We had a conversation with a brilliant CEO who shared his frustration at trying to keep track of the many business ideas that constantly race through his head. He was certain that he was losing good opportunities before he could capture his thoughts.
We’ve seen this challenge in many entrepreneurs and senior managers who spend long days buried in emails, voice mails and meetings. Finding the time for a structured planning session with their management teams is challenging enough; capitalizing on spontaneous thinking is next to impossible! Yet we have all experienced that some of our best ideas come when we’re not consciously looking for them.
A few years ago, we were coaching a senior marketing manager who was struggling with this issue. We handed her a 3”x3” sticky note pad that fit easily into her notebook or pocket and suggested that every time an idea popped into her head, she write it down. Since her quarterly team meeting was coming up, we instructed her entire team to follow the same practice – record their rapid fire ideas on how to improve their stalled market share on a sticky note pad as they thought of them. The rules were simple: don’t dismiss any thoughts or notions; just write them down. Don’t edit or censor. Even the crazy ideas can be built upon by the rest of the team.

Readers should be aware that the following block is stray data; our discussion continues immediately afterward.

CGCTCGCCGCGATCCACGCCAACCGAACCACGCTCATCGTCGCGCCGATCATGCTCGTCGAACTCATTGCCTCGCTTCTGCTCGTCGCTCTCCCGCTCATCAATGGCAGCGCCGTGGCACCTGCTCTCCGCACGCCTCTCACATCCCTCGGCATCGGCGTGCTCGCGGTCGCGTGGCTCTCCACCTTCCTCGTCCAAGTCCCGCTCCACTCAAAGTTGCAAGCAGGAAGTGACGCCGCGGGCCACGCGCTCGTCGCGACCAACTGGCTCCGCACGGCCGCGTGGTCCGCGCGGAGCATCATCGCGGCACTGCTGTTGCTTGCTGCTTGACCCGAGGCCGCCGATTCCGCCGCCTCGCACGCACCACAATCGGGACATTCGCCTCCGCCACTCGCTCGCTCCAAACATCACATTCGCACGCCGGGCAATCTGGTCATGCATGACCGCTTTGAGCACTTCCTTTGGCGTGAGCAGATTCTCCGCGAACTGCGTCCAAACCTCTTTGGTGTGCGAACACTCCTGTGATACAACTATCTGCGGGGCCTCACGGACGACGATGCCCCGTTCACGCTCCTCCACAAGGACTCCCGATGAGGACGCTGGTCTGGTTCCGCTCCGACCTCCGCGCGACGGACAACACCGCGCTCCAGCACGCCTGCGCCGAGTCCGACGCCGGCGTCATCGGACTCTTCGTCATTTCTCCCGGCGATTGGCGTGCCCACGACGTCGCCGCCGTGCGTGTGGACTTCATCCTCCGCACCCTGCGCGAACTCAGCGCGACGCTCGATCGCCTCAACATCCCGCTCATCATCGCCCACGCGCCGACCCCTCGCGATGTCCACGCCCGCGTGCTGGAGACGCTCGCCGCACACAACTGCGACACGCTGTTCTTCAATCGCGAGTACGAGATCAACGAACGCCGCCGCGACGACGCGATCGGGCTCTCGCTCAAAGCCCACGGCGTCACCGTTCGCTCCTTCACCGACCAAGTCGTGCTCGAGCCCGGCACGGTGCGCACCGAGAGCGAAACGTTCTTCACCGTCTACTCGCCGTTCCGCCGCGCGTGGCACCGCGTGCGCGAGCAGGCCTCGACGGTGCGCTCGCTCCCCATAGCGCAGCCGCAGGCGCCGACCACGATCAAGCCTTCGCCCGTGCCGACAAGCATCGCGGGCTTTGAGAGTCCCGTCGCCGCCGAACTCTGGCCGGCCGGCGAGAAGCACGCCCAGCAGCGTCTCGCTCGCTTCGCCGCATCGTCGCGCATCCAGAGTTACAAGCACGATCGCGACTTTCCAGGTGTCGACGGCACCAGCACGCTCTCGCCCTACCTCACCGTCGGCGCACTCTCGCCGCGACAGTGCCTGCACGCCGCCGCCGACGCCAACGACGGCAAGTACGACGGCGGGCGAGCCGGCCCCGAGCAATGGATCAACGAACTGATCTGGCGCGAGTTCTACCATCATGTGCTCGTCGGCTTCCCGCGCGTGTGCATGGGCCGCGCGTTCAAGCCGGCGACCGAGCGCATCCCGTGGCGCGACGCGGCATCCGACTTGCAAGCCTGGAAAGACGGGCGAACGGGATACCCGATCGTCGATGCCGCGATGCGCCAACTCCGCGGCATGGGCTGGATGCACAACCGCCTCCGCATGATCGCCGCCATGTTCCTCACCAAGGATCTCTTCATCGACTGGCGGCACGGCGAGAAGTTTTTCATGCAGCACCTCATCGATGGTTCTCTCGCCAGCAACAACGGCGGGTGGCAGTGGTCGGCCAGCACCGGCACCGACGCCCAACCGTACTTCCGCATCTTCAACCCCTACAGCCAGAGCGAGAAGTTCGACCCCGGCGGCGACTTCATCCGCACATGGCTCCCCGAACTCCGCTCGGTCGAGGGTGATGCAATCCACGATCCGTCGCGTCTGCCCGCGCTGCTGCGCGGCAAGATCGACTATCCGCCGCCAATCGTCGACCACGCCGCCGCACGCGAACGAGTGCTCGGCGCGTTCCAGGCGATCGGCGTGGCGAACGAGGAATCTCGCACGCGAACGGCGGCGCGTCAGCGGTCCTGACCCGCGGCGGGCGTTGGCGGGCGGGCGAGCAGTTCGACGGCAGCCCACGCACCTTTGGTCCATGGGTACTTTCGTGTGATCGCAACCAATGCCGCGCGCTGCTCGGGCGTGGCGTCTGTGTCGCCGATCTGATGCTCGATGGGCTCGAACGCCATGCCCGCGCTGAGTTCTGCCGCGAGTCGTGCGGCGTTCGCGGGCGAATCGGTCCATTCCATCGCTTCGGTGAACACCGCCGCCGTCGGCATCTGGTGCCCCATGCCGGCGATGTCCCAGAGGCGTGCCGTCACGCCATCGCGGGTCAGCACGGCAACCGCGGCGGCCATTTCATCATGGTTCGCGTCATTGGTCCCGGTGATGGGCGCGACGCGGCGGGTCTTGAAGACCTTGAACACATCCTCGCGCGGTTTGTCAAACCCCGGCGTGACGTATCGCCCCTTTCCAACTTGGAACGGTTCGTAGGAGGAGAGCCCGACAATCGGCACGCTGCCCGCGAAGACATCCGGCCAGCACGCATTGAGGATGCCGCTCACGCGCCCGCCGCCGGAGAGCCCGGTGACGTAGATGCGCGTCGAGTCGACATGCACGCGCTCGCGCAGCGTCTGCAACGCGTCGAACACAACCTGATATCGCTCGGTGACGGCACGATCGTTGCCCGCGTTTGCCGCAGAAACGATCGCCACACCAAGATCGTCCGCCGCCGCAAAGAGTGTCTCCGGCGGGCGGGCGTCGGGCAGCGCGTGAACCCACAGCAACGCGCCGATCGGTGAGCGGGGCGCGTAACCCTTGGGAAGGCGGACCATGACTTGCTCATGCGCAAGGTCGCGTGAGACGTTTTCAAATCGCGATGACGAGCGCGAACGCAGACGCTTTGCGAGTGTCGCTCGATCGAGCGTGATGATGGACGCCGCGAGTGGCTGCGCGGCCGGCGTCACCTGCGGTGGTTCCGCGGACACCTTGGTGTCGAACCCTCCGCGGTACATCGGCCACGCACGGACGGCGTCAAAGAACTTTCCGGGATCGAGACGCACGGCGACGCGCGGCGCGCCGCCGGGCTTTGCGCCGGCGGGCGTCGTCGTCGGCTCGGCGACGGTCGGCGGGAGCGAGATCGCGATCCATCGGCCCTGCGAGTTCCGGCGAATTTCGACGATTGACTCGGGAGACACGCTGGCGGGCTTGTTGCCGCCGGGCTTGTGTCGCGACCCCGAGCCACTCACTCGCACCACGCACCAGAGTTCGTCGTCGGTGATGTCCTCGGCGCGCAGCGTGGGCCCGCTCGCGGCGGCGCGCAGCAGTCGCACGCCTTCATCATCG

When the group assembled for their quarterly meeting, they stuck all their notes on a wall then began grouping them into similar threads looking for themes. Through the physical process of posting and grouping the notes, they shared some great (and wild) ideas, laughed a lot, and came up with some novel approaches that hadn’t been considered before. In the end, everyone had contributed to the planning process and they left their meeting with three solid projects to pursue.
Writing down your thoughts captures good ideas and stimulates further thought. Make it a habit, whether you use paper and pen or an app. But when it comes time to pool your ideas with others, in our experience, the process of physically touching each idea and manually moving sticky notes around on a wall generates useful interaction that’s not easy to replicate electronically.
Business is a contact sport. This is one great tactile way to capture your ideas and make them “stick.”